Dr. Brian Badman

Dr. Badman is a Hoosier native, born and bred in Fighting Irish country of South Bend. He attended Indiana University for both undergraduate and medical education. As an undergraduate, he was inducted into the Phi Beta Kappa Honor Society and graduated Summa Cum Laude, and, during medical school he was invited into the prestigious Alpha Omega Alpha honor society. Dr. Badman completed his orthopedic residency training at the University of Florida-Gainesville in 2005 and finished a shoulder and elbow fellowship at the Florida Orthopedic Institute in Tampa in 2006. His fellowship was performed with one of the busiest recons... Read Full Biography

Figure 1

Figure 1 SLAP Tear Classification

Figure 2

Figure 2 SLAP Tear Classification

Figure 3

Figure 3 MRI of SLAP Tear Coronal Imaging

Figure 4

Figure 4 Anthroscopic View of SLAP Tear

SLAP Tears and Bicep Pathology

What is it?

SLAP stands for "Superior Labral Anterior-Posterior" and essentially describes a disruption of the anchor attachment of the bicep tendon where it inserts on the top of the glenoid or socket. This complex was initially described by James Andrews and then later classified into tear patterns by Dr. Stephen Snyder (Figure 1).

As the bicep tendon enters the shoulder joint it blends with the bumper of tissue that helps stabilize the shoulder called the "labrum". This rim of tissue is a fibrocartilagenous structure that goes all the way around the socket (glenoid) but is more defined at the front and top of the glenoid. Referencing a clock, the bicep insertion is fairly broad and is located at the top of the glenoid between roughly the 11 o'clock and 1 o'clock positions (Figure 2). Thru the course of trauma (fall on an outstretched hand or a forceful downward pull on the arm), repetitive overhand activities (throwing athletes, weightlifters), or simply normal age and work-related wear and tear (patients older than 40 years), the insertion can become unstable creating positional type pain. This can often times be reproduced with a throwing motion or any position of the shoulder resulting in compression of the ball against the unstable tissue (arm against ear with direct compression of shoulder).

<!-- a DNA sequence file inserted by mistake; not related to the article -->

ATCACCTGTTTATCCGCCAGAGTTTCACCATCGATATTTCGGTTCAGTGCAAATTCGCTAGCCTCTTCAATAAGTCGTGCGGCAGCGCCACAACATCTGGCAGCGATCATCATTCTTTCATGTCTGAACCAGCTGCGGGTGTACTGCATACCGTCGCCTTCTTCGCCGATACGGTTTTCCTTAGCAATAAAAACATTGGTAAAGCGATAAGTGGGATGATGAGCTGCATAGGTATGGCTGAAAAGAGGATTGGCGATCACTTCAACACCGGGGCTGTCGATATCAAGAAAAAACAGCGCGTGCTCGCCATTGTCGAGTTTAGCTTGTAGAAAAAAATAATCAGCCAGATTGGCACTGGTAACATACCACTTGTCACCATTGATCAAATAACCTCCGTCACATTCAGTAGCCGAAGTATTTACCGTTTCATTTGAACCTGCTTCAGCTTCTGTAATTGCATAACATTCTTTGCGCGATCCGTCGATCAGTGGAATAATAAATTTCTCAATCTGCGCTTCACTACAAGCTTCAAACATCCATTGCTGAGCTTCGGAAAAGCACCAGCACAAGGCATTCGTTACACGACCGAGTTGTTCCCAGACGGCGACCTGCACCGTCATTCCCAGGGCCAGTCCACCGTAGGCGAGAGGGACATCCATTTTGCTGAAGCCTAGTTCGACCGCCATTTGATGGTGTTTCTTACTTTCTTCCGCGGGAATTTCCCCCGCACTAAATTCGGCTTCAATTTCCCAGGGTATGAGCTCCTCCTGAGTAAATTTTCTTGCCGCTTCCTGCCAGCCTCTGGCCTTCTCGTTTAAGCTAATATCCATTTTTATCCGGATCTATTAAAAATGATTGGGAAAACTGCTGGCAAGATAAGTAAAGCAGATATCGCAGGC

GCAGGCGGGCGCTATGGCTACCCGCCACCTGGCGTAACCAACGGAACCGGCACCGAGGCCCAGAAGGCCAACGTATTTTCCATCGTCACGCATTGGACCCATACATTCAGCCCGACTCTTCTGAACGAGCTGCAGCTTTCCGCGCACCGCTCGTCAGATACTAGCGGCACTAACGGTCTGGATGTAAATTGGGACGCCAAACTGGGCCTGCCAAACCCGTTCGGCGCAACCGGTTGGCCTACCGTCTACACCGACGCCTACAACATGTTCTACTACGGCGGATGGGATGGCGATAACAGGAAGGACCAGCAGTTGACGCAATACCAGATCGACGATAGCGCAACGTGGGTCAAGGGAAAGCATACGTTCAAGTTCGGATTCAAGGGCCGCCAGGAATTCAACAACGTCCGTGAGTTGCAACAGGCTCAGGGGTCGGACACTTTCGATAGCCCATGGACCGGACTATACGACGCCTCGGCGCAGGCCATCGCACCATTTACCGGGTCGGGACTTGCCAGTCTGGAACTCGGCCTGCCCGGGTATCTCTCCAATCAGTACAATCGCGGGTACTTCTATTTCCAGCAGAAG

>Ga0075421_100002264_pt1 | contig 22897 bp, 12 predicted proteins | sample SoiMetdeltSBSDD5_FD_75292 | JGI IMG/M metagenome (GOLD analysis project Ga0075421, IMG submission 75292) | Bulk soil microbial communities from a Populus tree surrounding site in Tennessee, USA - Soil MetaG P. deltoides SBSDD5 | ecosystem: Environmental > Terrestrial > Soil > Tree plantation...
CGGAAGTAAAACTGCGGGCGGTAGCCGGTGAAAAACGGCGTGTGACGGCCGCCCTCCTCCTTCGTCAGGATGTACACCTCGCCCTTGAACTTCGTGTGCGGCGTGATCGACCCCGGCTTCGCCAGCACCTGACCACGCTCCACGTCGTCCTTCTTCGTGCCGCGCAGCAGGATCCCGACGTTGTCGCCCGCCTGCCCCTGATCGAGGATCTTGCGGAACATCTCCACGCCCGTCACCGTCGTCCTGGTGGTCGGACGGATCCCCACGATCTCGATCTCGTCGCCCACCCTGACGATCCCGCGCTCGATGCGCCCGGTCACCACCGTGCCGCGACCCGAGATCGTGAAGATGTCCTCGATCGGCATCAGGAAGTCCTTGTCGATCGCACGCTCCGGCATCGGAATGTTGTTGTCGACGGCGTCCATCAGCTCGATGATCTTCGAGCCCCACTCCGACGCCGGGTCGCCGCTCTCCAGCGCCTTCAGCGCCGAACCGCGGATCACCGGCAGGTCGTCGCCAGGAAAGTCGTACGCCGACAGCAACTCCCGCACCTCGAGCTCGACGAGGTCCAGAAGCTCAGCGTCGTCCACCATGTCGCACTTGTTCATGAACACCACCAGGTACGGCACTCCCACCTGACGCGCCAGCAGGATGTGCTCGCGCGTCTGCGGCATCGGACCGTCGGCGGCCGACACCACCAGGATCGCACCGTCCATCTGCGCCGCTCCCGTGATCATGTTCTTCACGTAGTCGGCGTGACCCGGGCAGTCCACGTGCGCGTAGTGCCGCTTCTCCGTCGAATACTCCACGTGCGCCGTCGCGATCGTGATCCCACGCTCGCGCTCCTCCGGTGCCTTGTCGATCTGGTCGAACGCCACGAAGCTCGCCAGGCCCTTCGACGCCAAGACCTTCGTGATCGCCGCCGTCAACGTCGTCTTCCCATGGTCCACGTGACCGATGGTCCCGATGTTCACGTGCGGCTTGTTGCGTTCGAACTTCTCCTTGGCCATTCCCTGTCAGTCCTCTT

Symptoms:

Pain is the most frequent presenting complaint of a SLAP tear. The pain can often mimic other common shoulder disorders and frequently is positional, deep in nature, and may be localized to the anterior, superior, or posterior aspect of the shoulder and occasionally even the bicep groove. Patients occasionally may appreciate a popping sensation with overhead positions. Throwing athletes will often describe a loss in velocity with altered mechanics and description of a "dead arm" sensation.

Diagnosis:

The diagnosis of a SLAP tear is often a clinical one based on history, physical examination, and provocative testing. While many physical examination tests have been described, none of them are individually reliable and the diagnosis is often made based on the combination of multiple exam tests. The extent of tearing may be further evaluated with MRI arthrography which remains the most reliable imaging modality for identification of labral pathology. This essentially involves the injection of contrast dye into the shoulder joint prior to the MRI to allow for better visualization of any potential labral or SLAP tears (Figure 3). Arthroscopy remains the gold standard for definitive diagnosis (Figure 4).

Treatment: